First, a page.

1:00 - 2:00 pm PDT
This session envisioned new futures in education and surveillance, articulating means for fostering better technologies and communities.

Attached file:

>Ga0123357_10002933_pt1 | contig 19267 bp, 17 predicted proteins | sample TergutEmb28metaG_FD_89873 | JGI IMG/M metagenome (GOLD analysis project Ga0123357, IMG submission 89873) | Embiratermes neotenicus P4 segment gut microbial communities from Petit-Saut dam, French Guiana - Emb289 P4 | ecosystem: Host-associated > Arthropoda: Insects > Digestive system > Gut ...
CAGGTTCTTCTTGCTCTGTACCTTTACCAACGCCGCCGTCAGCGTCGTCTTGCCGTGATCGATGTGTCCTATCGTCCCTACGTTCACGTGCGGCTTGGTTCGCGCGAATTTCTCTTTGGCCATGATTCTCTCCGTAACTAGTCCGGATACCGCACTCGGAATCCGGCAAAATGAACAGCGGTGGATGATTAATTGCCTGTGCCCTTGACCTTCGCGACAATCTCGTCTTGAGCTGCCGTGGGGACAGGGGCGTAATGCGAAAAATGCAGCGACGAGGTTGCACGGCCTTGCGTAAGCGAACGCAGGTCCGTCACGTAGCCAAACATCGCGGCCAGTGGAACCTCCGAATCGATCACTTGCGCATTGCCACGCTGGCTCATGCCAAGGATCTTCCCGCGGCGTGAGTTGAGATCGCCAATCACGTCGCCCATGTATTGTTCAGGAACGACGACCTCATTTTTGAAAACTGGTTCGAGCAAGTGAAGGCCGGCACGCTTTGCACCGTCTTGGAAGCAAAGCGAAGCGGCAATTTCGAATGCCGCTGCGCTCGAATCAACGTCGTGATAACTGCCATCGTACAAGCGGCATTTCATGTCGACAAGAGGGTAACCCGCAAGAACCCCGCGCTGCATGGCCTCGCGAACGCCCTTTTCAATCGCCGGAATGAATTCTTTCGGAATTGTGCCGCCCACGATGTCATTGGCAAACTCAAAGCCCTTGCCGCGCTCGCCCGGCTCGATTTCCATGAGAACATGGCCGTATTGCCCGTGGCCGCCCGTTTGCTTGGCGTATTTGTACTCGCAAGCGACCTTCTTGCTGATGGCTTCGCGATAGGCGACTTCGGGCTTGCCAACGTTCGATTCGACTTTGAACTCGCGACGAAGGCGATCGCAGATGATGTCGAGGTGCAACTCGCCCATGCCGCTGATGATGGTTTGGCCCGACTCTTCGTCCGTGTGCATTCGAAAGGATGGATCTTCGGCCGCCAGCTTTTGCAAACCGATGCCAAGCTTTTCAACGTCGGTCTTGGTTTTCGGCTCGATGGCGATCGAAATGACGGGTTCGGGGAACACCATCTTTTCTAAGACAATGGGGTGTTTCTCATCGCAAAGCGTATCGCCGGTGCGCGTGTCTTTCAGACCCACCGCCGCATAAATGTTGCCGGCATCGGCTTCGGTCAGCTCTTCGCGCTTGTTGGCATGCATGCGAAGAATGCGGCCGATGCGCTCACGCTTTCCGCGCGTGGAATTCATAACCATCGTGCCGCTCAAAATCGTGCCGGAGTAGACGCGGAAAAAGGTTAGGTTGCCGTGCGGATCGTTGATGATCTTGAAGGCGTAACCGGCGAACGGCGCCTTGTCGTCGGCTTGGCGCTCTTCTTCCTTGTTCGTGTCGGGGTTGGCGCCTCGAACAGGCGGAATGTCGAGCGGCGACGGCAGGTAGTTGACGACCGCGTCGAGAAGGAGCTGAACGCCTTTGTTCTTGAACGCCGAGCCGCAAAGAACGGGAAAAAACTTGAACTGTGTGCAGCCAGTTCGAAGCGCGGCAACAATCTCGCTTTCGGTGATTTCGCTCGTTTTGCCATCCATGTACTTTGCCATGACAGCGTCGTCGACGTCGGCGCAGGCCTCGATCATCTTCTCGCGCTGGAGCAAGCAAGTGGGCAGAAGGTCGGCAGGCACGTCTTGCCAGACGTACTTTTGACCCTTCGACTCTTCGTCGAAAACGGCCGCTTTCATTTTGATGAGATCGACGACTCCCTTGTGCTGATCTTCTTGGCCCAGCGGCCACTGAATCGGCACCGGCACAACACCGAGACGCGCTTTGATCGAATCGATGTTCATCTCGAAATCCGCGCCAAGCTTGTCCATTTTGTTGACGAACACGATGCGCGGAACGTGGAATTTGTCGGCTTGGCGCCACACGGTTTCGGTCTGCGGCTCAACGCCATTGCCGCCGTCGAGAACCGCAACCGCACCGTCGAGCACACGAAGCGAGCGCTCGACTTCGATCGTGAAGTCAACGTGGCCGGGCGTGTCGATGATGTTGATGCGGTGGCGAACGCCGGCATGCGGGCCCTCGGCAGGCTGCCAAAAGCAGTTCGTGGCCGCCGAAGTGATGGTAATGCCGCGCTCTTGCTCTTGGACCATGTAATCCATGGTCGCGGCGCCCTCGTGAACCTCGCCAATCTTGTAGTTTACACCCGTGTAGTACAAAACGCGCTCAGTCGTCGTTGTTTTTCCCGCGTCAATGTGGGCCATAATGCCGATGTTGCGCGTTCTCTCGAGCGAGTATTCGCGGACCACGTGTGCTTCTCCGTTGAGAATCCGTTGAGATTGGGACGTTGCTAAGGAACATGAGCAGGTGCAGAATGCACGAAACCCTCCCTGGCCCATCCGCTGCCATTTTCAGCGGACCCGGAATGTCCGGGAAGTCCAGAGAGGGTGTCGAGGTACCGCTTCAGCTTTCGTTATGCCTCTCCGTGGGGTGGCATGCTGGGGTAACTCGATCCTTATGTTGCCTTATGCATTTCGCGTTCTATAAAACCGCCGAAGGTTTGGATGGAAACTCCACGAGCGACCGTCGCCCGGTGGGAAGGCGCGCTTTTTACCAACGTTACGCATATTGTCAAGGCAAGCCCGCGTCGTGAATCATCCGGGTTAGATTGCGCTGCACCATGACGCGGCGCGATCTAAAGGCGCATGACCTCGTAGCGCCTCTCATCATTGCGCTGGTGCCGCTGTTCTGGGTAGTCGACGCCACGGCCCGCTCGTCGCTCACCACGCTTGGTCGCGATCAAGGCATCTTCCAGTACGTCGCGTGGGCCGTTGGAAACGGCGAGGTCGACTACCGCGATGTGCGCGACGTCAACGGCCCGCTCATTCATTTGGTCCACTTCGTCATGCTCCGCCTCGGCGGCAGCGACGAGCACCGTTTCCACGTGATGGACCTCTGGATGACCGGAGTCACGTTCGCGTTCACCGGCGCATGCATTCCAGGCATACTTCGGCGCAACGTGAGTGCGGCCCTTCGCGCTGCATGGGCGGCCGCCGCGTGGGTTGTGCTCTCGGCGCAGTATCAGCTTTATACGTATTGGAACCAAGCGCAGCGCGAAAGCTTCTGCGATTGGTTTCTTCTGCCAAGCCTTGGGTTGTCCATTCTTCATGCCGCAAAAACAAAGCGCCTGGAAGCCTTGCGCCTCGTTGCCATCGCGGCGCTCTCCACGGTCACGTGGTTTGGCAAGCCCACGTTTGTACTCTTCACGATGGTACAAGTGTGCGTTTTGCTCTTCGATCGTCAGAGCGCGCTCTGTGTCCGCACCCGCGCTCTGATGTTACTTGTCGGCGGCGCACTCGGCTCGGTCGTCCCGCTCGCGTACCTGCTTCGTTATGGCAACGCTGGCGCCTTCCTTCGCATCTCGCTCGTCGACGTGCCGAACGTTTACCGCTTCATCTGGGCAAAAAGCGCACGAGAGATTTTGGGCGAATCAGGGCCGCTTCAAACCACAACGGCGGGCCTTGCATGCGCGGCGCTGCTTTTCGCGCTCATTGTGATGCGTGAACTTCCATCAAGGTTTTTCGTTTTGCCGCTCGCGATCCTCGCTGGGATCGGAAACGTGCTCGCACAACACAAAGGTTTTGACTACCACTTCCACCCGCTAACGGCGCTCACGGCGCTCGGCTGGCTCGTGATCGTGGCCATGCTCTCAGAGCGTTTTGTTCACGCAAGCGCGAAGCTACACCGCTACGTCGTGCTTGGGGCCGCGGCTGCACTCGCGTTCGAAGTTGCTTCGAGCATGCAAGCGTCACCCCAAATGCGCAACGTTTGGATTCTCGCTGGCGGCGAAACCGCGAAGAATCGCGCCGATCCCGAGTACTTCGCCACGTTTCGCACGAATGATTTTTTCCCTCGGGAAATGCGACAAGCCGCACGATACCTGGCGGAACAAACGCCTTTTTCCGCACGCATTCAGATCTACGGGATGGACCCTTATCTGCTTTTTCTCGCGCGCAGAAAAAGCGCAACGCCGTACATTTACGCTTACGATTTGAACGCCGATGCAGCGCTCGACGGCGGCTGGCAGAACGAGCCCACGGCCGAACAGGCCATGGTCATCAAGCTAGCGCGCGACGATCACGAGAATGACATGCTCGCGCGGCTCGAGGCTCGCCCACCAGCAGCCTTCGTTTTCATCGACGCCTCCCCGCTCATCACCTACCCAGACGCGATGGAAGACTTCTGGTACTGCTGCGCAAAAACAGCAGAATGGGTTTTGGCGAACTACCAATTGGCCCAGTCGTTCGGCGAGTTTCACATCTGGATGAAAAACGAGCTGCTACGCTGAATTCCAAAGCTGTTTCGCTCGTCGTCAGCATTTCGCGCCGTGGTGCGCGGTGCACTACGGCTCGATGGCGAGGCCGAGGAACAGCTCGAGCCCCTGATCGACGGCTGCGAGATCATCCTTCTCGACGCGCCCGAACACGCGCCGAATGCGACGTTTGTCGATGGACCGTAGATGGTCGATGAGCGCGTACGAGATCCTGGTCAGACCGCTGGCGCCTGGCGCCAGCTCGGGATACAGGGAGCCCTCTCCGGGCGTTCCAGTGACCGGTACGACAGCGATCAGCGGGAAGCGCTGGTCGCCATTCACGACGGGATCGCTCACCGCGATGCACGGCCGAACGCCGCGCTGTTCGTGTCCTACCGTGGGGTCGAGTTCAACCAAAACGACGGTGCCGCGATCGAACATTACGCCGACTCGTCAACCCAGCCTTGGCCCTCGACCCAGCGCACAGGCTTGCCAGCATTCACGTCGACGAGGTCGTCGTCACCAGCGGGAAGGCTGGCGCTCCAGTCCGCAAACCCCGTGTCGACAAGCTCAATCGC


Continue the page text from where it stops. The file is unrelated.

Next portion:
The panel examined how we can enhance the autonomy of humans who are subject to automated decision-making tools. Focusing on “fairness” as a resource allocation or algorithmic problem tends to assume it is something to be worked out by experts. Taking an alternative approach, we discussed how users and other ‘stakeholders’ can identify errors, unfairness, and make other kinds of requests to influence and improve the platform or system in question. What is the best way to structure points of user feedback? Panelists pointed out that design possibilities range from lightweight feedback mechanisms to support for richer, agonistic debate. Not-for-profit models, such as Wikipedia, demonstrate the feasibility of high transparency and open debate about platform design. Yet participation on Wikipedia, while technically open to anyone, requires a high investment of time and energy to develop mastery of the platform and the norms of participation. “Flagging” functions, on the other hand, are pervasive, lightweight tools found on most mainstream platforms. However, they often serve primarily to shift governance work onto users without the potential to fundamentally influence platform policies or practices. Furthermore, limiting consideration to the autonomy of platform users misses the crucial fact that many automated decisions are imposed on people who never use the system directly.